Coaching and counseling for such a small district of kids allowed Kanzig to become close with students outside of the school setting. Students of his that are now 30 years old have reached out to him in his retirement, still remembering their time with him as their coach.

“It is really important to have coaches that are in the building and can get to know the students inside and outside the school,” he said.

Not only was Kanzig a veteran counselor and coach, he also kept up his passion for writing and journalism. He became a sports correspondent for The Nugget Newspaper and would report on cross country meets and provide unique sports commentary on other events as well. In the summer, he also had a hiking commentary column.

“I enjoyed doing feature stories and new business features especially, seeing how they are starting out and the excitement of where they want to go, much like the excitement students have in school and me getting to hear where they want to go,” he said.

Kanzig will continue his work with The Nugget in his retirement, as a columnist and freelance writer.

A job such as counseling comes with ups and downs. Kanzig recalled that when budget cuts required cutting days, it felt to him that the District was leaving things lesser and the struggle to make things happen was more prevalent.

From a counseling perspective, he has noticed the increased level of anxiety in students within the past five years.

“The stress and anxiety levels I see in kids these days is much higher,” he said.

The job has changed in the past few years to dealing more with students’ emotional needs — often quite serious. As an approach to that, he works in accord with other counselors and does referrals to professionals within the community to help, working with them when appropriate to enhance students’ coping skills.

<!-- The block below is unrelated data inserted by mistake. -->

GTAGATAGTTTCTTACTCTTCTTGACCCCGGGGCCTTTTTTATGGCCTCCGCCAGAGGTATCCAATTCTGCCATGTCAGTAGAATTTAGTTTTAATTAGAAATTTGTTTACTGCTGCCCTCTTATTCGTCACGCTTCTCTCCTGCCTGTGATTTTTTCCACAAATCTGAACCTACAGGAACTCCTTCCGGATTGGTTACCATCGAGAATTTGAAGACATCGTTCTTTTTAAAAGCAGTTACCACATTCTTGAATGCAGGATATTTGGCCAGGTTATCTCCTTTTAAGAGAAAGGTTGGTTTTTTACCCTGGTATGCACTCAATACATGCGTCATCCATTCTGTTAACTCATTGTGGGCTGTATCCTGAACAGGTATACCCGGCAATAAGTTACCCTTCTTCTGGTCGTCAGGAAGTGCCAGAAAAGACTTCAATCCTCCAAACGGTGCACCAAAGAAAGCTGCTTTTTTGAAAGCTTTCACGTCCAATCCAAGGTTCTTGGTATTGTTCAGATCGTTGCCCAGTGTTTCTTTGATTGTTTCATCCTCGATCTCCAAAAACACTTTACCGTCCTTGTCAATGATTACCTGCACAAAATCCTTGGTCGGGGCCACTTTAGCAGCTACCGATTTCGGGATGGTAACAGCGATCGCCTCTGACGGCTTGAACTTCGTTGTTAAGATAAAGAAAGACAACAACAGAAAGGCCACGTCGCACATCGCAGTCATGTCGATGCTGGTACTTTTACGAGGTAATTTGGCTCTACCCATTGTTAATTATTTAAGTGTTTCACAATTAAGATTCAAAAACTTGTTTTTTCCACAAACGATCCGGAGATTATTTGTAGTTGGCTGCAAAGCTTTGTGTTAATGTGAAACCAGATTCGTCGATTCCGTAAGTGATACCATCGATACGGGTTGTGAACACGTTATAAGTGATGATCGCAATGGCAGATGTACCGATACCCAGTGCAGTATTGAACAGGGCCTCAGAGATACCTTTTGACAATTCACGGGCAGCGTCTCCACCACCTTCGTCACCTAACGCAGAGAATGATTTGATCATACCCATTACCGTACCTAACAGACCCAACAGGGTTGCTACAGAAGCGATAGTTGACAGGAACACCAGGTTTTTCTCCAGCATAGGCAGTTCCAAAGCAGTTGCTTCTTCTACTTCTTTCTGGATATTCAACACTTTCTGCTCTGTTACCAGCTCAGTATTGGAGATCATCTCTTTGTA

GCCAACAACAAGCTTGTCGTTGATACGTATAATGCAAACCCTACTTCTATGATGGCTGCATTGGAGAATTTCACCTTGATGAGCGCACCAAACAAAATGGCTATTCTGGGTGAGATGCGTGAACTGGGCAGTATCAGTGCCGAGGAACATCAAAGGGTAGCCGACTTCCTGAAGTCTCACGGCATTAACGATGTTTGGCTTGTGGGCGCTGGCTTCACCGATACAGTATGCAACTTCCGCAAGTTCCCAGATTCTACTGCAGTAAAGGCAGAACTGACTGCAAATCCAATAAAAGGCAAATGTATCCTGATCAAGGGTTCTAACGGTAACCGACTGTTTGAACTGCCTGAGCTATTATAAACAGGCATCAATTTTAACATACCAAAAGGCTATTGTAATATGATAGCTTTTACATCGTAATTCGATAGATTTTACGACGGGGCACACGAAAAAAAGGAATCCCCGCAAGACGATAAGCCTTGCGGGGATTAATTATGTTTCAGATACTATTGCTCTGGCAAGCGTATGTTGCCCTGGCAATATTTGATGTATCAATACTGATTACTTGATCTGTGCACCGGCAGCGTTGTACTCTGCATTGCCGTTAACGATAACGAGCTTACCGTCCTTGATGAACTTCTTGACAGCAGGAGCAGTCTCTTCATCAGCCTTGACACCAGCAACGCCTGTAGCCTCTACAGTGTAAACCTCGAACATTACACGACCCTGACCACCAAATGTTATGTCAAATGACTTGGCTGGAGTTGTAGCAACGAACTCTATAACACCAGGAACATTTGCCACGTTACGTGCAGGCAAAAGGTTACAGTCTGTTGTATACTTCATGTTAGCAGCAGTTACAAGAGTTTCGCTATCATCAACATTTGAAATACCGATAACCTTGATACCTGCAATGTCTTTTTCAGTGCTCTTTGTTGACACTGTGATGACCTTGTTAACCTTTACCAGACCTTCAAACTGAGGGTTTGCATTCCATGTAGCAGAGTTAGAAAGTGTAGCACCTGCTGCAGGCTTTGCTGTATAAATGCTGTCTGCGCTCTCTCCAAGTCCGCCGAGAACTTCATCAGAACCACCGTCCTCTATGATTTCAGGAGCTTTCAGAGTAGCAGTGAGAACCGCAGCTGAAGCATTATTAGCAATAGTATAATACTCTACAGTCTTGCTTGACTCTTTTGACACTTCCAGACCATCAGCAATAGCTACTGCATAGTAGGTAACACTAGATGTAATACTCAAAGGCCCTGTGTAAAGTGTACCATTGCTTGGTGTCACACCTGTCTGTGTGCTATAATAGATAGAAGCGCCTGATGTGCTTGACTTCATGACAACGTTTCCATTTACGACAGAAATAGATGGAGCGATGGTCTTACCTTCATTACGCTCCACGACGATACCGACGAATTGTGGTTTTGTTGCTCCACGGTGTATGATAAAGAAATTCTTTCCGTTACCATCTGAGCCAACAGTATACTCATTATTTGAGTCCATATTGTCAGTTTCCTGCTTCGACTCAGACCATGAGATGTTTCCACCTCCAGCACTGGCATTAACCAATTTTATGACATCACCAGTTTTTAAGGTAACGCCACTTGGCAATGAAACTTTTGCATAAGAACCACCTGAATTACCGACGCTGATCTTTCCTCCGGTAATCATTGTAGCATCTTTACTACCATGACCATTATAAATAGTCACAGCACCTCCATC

And he connects with parents to get students to where they need to be.

He has worked with students on coping skills, helping them to find people within the school that they go to every day, people that they can connect with and check in — whether that be himself or other


“Our teachers at Sisters are special and really care for the whole kid and want to help them prosper,” he said.

One of his favorite parts about working in the Sisters schools was how blessed he felt to be working with people that care about helping students succeed in all aspects of life. “Working with our teachers who care so much for our kids made the job more pleasurable, and I felt like I wasn’t in isolation. Our teachers and staff work hard and interact and communicate well with me about checking in with our students,” he said. “(SHS Principal) Joe Hosang, in the past few years I have been back, has been great about trying to support students in new ways and create an even safer environment for them within their school.”

In his retirement, Kanzig plans at first not to fill up his days and plans to get back into his fitness routine as well.

“I want to be available for my adult children and continue on my fitness journey as well as continuing to write,” he said.

Kanzig has also mentored interns from OSU Cascades who are going into counseling, and one of the interns he mentored who graduated from the program was hired into Kanzig’s position as one of two counselors taking over at Sisters.

“I am extremely grateful for getting to return to SHS for the past four years and finish my career,” he said.